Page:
As well, it has been shown that there is a loss of glycosoaminoglycans (GAG's) from the peritoneal membrane which results in a loss of filtration efficiency. It has been suggested that the loss of GAG's from the peritoneal membrane is a result of the increased production of free radicals by activated peritoneal leucocytes (Breborowicz, A. et al Periton Dial Int 11 (Suppl): 35a, 1991) or because of a destructive action on interstitial tissue proteins (Fligiel, S. E. G. et al Amer J Pathol 115: 418, 1984). Supplementation of the dialysis fluid with the GAG chondroitin sulphate increases net ultrafiltration due to slower absorption of glucose and fluid from the peritoneal cavity (Advances in Peritoneal Dialysis 8: 11, 1992; Nephron 67: 346, 1994), possibly due to its ability to scavenge free radicals. Other GAG's, such as heparin and dermatan have also been reported to scavenge free radicals (Hiebert, L., Liu, J. M., Semin Thromb Hemost 17: 42, 1991; Fracasso, A. et al J Amer Soc Neph 5: 75p, 1994). It has also been reported that hyaluronan (formerly known as hyaluronic acid), which also scavenges free radicals, protects the peritoneum from injury resulting from CAPD treatment (Wieczorowska, K. et al Perit. Dial. Int. 15:81, 1995). Supporting this is the finding that the dialysis fluid collected overnight has a higher concentration of hyaluronan than serum. For example, Yung, S. et al (Kidney Int 46: 527, 1994) found that hyaluronan levels increased in the dialysate from ESRF patients with or without peritonitis undergoing CAPD treatment, and that the peritoneal mesothelial cells were the likely source of the hylauronan. Hyaluronan is important in the regulation of cell proliferation during healing. Hyaluronan is a polymer of repeating molecules of N-acetylglucosamine and glucuronic acid; dermatan is composed of repeating units of N-acetylglucosamine and iduronic acid, and chondroitin is made up of glucuronic acid and N-acetylgalactosamine.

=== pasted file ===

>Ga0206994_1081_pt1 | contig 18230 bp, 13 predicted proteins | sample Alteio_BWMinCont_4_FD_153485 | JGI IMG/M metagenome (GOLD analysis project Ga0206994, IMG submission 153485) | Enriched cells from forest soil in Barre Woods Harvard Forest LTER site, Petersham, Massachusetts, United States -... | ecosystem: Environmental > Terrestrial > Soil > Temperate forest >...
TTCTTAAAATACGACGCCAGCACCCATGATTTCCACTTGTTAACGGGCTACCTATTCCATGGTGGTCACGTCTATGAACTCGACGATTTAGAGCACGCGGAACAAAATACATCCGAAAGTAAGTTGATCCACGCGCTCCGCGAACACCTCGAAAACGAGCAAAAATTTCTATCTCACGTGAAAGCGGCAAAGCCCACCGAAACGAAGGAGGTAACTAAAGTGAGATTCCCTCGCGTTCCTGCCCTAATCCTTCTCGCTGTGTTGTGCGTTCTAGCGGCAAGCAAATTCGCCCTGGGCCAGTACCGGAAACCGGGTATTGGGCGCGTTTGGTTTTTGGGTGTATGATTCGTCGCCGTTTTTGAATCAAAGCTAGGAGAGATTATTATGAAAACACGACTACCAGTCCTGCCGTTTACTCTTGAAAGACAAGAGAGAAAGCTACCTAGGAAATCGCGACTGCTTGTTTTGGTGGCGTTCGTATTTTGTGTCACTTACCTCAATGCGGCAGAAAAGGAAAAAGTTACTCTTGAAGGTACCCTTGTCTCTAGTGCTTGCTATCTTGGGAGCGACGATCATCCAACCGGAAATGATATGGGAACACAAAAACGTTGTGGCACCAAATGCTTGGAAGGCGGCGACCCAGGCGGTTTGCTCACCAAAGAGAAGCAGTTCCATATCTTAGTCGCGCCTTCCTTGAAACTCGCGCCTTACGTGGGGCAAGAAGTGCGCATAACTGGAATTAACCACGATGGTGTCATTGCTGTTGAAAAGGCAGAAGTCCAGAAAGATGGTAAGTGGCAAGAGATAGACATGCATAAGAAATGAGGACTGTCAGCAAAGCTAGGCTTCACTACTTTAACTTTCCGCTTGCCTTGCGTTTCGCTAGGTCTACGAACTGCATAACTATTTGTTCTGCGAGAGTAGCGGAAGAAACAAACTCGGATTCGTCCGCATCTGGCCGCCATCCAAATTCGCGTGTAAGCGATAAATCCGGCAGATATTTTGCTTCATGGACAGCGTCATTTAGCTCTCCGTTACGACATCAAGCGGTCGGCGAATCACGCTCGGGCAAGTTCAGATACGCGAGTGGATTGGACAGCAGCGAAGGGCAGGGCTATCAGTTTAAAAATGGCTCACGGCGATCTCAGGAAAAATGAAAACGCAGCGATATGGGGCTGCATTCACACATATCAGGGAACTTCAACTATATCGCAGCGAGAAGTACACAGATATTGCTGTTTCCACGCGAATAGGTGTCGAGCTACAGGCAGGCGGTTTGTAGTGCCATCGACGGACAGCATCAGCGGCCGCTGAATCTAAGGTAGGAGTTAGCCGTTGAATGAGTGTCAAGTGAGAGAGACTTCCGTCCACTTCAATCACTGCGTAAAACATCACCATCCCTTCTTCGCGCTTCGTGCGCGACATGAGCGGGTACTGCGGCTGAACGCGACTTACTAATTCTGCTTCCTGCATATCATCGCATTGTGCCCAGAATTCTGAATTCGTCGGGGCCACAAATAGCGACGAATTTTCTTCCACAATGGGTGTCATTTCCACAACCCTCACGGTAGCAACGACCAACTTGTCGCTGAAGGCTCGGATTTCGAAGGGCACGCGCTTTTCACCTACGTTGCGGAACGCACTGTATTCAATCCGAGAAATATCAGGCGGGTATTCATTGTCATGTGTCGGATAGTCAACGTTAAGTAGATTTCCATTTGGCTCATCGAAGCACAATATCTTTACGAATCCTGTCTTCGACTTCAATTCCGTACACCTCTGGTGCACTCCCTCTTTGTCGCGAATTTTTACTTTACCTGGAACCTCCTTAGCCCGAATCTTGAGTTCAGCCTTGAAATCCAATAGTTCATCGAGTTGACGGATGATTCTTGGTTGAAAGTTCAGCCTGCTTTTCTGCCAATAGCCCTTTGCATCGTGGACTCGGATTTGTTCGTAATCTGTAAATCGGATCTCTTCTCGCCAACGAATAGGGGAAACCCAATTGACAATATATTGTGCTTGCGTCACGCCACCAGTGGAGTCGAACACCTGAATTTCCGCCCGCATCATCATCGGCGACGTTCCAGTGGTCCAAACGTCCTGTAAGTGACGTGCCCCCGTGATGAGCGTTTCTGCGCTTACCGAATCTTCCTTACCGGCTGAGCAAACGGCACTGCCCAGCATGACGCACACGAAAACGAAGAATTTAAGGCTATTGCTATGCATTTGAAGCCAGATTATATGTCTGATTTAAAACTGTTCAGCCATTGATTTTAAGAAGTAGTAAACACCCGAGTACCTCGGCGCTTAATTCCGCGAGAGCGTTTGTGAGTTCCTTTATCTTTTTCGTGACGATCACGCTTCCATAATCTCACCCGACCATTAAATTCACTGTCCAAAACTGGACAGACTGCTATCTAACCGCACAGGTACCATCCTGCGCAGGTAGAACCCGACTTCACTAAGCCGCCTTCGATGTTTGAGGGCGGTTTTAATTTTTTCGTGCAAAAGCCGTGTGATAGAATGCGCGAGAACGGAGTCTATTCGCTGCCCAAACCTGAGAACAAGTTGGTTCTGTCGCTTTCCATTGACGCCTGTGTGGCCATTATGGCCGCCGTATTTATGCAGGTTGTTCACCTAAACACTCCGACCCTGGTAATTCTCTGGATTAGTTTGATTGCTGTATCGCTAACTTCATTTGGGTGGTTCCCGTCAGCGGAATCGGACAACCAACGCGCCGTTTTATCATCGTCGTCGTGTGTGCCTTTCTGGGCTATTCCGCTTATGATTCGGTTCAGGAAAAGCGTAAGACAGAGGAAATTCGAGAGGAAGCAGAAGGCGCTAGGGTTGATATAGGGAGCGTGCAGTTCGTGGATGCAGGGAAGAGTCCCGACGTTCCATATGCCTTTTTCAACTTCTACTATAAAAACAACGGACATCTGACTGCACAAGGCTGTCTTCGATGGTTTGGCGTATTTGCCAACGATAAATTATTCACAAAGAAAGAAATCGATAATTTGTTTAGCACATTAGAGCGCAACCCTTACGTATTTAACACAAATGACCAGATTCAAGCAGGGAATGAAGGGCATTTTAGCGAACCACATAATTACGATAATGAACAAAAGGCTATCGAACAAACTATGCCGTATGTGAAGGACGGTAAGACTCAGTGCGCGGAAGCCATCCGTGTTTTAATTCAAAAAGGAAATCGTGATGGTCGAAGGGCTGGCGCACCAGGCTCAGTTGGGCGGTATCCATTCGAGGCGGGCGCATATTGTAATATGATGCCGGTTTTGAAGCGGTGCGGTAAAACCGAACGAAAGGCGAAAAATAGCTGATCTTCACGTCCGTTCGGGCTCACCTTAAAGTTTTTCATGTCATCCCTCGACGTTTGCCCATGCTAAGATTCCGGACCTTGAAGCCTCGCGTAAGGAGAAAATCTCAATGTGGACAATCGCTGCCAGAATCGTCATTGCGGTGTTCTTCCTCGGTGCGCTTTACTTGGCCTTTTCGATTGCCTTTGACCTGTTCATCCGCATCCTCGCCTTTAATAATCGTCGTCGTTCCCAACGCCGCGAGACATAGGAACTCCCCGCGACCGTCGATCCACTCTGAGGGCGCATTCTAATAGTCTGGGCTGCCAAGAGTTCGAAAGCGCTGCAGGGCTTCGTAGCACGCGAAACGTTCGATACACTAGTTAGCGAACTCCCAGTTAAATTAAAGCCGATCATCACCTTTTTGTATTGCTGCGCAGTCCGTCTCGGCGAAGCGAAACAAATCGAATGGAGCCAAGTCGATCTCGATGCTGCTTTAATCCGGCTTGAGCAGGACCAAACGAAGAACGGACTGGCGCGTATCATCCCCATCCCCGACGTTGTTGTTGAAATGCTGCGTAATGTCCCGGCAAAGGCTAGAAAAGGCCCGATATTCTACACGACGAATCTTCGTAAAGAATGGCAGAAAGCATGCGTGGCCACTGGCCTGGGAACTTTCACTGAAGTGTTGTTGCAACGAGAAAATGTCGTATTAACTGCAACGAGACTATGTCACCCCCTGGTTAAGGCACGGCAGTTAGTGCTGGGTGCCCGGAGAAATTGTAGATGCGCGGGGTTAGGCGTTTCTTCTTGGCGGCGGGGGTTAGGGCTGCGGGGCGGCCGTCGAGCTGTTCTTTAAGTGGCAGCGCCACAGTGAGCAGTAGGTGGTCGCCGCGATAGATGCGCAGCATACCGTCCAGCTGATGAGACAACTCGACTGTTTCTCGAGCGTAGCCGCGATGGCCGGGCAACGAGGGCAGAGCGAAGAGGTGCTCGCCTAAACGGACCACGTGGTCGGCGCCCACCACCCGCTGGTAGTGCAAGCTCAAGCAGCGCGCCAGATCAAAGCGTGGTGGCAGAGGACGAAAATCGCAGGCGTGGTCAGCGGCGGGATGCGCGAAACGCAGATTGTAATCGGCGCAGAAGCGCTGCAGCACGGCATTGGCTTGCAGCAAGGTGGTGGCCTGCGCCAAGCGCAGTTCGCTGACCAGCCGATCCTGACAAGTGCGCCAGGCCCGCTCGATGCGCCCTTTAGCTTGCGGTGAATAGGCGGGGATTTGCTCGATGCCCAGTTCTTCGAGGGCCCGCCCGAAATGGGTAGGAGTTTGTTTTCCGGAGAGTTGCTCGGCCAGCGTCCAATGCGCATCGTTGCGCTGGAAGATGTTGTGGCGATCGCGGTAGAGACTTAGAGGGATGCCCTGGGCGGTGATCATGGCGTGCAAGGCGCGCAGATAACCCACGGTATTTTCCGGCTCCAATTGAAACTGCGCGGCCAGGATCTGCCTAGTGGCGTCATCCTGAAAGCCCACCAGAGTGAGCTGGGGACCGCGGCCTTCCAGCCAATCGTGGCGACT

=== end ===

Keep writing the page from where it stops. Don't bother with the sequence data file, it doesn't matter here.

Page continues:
Breborowicz and Oreopulos have submitted a PCT patent application (EP-555087-A1) (priority 92US-830721 now abandoned.) for the addition of free radical scavengers such as GAG's, including hyaluronic acid degradation products, to CAPD solutions during episodes of peritonitis to prevent against peritonitis-associated inflammatory reactions.

As noted above, N-acetylglucosamine (NAG) is a component of many GAG's. NAG is formed in almost all cells from glucose through a series of biochemical reactions which include the addition of the amine group from glutamine to glucose to form glucosamine, with N-acetylglucosamine being synthesized by way of acetyl-CoA. NAG then is converted to NAG-6-phosphate (which is converted into the epimer of NAG, N-acetyl-mannosamine 6-phosphate which is converted to N-acetylneuraminic acid 9-phosphate which is incorporated into sialic acids, gangliosides and glycoproteins), to NAG-1-phosphate (which is converted into UDP-N-acetylglucosamine (UDP-NAG) which is incorporated into GAG's such as chondroitins and glycoproteins). The UDP-NAG is also converted into GAG's such as hyaluronan and glycoproteins. Thus, NAG is the primary building block of many essential tissue components, whether they are comprised of NAG itself or related amino sugars such as N-acetylmannosamine and N-acetylgalactosamine.